(Actually, yes, I will, and I’ll italicize everything to relay the depth of my aggravation: no sex worker, especially one who works for what’s described as a reputable agency, would put a client in restraints and leave them unattended—especially not overnight. Especially when the client wants the sex worker to tie the restraints so tightly they restrict breathing and circulation, as Selene requires. Aaaargh.)
Eve’s fear for her life is totally acceptable, except that the very next day, Eve sneers at Jac’s concern about her safety:
The whole “I’m too afraid to sleep alone at night because I’m marked for death” thing from the night before is conveniently forgotten, because it served its purpose: got Jac to kiss Eve, and Eve to break up with Selene. The next phase of the plot requires Eve to push her protectors as far away as possible, so Eve’s fear is tossed out the window.
This isn’t the only, or even the most infuriating, example of characters being dumb for the sake of the plot, but I won’t describe the others because I have better things to do with my time.
Like complain about magical empathic bonds.
The Third Issue: Magical Empathic Bonds
What is the foundation of a strong, healthy relationship? A wealth of shared experiences? Honesty? Established trust? Respect for yourself and each other?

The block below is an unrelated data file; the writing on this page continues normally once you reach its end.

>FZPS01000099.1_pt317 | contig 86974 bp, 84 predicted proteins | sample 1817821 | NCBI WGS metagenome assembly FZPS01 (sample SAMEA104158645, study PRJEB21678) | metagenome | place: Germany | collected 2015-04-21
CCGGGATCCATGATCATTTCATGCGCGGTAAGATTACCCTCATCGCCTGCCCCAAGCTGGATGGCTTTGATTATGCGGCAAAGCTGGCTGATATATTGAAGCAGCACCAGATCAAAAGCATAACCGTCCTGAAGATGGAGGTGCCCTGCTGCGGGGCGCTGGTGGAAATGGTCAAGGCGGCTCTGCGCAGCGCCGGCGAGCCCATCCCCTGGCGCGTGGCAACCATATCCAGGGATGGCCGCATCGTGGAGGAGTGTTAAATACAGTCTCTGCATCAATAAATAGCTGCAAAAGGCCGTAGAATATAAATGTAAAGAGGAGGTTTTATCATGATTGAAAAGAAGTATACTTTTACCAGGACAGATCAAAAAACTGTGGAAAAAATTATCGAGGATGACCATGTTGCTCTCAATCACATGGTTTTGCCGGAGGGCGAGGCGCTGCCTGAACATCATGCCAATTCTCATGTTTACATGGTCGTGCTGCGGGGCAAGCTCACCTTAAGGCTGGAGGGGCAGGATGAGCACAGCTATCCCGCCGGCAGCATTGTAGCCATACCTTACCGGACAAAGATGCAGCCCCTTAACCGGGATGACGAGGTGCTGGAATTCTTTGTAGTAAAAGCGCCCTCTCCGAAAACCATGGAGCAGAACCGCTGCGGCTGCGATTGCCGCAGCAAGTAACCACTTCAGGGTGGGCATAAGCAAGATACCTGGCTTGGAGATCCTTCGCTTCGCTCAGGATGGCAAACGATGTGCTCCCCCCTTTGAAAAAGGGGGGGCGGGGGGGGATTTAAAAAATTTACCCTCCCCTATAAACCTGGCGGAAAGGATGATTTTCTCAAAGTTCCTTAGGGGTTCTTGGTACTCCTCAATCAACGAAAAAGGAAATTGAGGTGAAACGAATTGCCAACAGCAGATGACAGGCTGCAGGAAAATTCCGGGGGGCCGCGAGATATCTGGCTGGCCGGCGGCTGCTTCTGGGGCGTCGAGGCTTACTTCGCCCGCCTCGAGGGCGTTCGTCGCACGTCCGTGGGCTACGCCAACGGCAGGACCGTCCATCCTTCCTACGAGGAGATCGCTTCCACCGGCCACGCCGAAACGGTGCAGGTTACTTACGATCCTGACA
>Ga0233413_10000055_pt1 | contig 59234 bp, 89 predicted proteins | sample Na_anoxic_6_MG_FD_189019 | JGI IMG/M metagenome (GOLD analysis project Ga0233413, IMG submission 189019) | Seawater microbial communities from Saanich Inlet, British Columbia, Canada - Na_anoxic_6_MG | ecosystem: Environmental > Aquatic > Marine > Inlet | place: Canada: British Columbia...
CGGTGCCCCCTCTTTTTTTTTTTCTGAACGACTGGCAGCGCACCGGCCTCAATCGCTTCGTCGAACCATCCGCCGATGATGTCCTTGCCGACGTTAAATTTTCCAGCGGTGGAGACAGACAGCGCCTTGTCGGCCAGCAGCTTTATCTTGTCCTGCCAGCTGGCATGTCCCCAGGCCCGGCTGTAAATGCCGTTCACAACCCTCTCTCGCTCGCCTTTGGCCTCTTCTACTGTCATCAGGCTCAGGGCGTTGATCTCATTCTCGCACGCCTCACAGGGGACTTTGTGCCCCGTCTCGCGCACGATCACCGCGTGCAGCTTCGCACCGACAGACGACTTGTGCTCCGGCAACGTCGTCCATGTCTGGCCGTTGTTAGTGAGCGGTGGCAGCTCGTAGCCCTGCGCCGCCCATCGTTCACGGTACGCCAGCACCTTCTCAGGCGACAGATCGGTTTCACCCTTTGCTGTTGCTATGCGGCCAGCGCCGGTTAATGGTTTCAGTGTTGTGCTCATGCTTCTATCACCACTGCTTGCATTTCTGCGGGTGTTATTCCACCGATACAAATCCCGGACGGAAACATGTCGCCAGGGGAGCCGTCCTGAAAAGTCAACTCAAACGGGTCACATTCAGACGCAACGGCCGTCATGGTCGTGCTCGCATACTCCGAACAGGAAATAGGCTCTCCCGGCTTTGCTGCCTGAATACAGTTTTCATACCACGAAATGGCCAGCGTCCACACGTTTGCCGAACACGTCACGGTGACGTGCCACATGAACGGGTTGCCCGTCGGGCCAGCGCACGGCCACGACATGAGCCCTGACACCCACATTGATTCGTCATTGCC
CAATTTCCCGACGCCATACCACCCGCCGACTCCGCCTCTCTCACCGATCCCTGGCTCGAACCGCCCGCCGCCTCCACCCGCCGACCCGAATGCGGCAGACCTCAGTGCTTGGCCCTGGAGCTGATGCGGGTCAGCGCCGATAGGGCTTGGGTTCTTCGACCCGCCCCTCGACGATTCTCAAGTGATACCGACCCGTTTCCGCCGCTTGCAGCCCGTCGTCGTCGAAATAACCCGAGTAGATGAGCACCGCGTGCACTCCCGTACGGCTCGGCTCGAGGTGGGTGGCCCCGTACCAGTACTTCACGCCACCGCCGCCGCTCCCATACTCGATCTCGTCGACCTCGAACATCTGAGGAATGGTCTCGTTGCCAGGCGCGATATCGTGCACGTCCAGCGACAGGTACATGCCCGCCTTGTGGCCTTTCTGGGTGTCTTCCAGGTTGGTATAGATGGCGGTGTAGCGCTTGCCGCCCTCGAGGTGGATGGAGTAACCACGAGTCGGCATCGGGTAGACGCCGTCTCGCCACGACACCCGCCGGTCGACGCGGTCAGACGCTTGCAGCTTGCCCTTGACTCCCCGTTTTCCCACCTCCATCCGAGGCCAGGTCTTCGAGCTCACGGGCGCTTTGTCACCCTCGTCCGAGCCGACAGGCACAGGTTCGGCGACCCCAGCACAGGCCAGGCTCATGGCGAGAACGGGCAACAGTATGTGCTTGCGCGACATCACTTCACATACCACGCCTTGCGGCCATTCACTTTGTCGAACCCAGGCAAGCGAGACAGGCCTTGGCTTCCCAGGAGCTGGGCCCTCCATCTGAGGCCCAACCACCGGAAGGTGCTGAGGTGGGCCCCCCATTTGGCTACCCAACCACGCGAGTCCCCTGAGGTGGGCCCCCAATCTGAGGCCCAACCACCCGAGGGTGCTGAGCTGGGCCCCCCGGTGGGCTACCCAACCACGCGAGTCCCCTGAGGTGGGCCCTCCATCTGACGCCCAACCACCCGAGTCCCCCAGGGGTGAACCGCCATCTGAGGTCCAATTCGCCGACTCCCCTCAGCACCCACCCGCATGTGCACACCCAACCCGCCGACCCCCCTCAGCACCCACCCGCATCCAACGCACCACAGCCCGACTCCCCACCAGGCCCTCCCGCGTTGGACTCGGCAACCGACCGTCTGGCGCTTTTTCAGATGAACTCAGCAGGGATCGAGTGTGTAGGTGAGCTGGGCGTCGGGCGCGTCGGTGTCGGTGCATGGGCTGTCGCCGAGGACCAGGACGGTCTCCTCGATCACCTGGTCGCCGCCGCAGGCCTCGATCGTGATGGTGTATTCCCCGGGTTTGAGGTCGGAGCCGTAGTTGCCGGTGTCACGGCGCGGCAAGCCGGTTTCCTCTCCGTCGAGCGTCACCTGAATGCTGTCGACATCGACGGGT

No? Then how about an inexplicable empathic bond that allows you and your partner to sense each other’s emotions, and also causes you to orgasm when you so much as touch their hand? Sounds legit to me!
Selene and Eve’s “romance” took all of two seconds to reach maturity, and was the least romantic thing I’ve read in a while—yes, in spite of their gushing emotions and soul-shattering need for each other.
That should actually be need in italics, need with a capital N. They Need each other, and that Need is established even before Eve works up the courage to ask Selene on a date.
But what fuels that NEED? Certainly not any sense of mutual affection or trust or respect, or whatever. Nope, it’s that sparkly magic ability to sense each other’s emotions:
Healthy! But wait, it gets better:
That’s right. Eve is the only thing keeping Selene human. Never mind that Selene’s been a fully functional (if self-isolated) human for the past thirty-plus years; without Eve, her life is over.